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As they can stand against the strongest head

Passion can make; inur'd to any hue

The world can cast; that cannot cast that mind

Out of her form of goodness, that doth see

Both what the best and worst of earth can be.
Which makes, that whatsoever here befals,

You in the region of yourself remain:

Where no vain breath of th' impudent molests,

That hath secur'd within the brazen walls

Of a clear conscience, that (without all stain)

Rises in peace, in innocency rests;

Whilst all what malice from without procures,

Shews her own ugly heart, but hurts not yours.
And whereas none rejoice more in revenge

Than women use to do; yet you well know,

That wrong is better check'd by b'ing contemn'd

Than being pursu'd; leaving to him t' avenge,
To whom it appertains. Wherein you show

How worthily your clearness hath condemn'd

Base malediction, living in the dark,

That at the rays of goodness still doth bark.

Knowing the heart of man is set to be
The centre of this world, about the which
These revolutions of disturbances
Still roll, where all th' aspects of misery
Predominate; whose strong effects are such
As he must bear, being pow'rless to redress;
And that unless above himself he can
Erect himself, how poor a thing is man!

And how turmoil'd they are that level lie .

With earth, and cannot lift themselves from thence;
That never are at peace with their desires,
But work beyond their years; and ev'n deny
Dotage her rest, and hardly will dispense
With death. That when ability expires,
Desire lives still—So much delight they have
To carry toil and travel to the grave.

Whose ends you see, and what can be the best
They reach unto, when they have cast the sum
And reck'nings of their glory. And you know,
This floating life hath but this port of rest,
A heart prepard, that fears no ill to come.
And that man's greatness rests but in his show,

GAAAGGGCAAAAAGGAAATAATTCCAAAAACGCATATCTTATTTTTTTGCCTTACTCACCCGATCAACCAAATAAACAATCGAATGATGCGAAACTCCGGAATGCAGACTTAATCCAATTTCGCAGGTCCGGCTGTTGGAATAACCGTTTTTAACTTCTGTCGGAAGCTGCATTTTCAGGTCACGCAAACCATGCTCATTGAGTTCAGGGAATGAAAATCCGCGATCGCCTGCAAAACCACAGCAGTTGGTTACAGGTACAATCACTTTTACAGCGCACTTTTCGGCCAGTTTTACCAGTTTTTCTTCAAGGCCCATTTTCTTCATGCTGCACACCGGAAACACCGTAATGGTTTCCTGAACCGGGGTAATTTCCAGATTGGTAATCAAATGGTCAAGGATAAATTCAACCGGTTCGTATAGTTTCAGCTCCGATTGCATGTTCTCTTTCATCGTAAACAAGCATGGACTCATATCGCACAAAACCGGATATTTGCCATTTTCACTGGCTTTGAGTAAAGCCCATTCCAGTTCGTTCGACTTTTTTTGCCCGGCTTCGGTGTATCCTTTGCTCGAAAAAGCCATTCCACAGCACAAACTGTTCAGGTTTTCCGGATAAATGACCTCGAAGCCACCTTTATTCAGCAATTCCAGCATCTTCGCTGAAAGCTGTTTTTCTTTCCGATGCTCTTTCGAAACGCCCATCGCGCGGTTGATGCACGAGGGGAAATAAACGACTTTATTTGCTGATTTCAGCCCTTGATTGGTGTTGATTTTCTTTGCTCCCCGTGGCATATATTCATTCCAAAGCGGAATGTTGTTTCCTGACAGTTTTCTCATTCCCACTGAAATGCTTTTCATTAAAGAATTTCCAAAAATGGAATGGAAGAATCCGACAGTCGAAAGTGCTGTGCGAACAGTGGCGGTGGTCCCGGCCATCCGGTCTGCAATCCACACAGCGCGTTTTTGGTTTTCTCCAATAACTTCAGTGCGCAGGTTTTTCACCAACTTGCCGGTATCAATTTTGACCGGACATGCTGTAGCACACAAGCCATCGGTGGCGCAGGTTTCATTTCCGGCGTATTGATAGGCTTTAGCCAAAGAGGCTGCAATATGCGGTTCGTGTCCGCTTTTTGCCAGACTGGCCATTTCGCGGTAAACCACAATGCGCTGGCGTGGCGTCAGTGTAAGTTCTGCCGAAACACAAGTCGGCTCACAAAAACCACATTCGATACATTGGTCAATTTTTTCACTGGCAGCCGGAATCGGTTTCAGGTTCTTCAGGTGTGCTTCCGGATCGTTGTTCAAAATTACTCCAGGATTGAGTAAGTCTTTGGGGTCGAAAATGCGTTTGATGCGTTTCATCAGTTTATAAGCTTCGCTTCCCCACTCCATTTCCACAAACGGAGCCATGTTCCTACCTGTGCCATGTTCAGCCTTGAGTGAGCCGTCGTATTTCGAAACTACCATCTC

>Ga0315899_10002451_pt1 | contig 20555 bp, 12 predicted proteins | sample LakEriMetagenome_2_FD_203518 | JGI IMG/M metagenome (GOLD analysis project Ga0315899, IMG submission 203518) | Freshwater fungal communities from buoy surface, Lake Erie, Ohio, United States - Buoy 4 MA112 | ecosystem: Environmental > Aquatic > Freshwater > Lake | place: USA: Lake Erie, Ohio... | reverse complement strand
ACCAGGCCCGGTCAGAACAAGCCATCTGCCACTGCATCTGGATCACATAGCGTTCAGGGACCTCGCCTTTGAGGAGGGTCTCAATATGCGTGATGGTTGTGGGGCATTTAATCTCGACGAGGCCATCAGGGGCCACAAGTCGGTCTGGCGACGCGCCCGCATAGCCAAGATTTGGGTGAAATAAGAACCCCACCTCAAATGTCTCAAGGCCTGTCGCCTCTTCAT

The best of all whose days consumed are
Either in war, or peace-conceiving war.

VOL. VIII. PART II. s

This concord, madam, of a well-tun'd mind
Hath been so set by that all-working hand
Of Heav'n, that tho' the world hath done his worst
To put it out by discords most unkind;
Yet doth it still in perfect union stand
With God and man, nor ever will be fored
From that most sweet accord, but still agree
Equal in fortunes, in equality.

And this note (madam) of your worthiness
Remains recorded in so many hearts,
As time nor malice cannot wrong your right
In th' inheritance of fame you must possess:
You that have built you by your great deserts
(Out of small means) a far more exquisite
And glorious dwelling for your honour'd name,
Than all the gold that leaden minds can frame."

Daniel has executed an elegant translation from Marino— a description of beauty, with which we shall conclude our extracts.

I.

"O beauty, beams, nay, flame

Of that great lamp of light,

That shines awhile with fame,

But presently makes night!

Like winter's short-liv'd bright

Or summer's sudden gleams;

How much more dear, so much less-lasting beams.

II.

Wing'd Love away doth fly, i

And with it time doth bear;

And both take suddenly

The sweet, the fair, the dear.

A shining day and clear

Succeeds an obscure night,

And sorrow is the hue of sweet delight.

III.

With what then dost thou swell,
O youth of new-born day!
Wherein doth thy pride dwell,
O beauty made of clay!
Not with so swift a way

The headlong current flies,

As do the sparkling rays of two fair eyes.

IV.

Do not thyself betray

With wantonizing years;

O beauty, traitor gay!

Thy melting life that wears,

Appearing, disappears;

And with thy flying days

Ends all thy good of price, thy fair of praise.

Trust not, vain creditor,

Thy apt-deceived view,

In thy false counsellor,

That never tells thee true.

Thy form and flatter'd hue,

Which shall so soon transpass,

Is far more fair than is thy looking-glass.

VI.

Enjoy thy April now,

Whilst it doth freely shine;

This lightning flash and show,

With that clear spirit of thine,

Will suddenly decline;

And you fair murth'ring eyes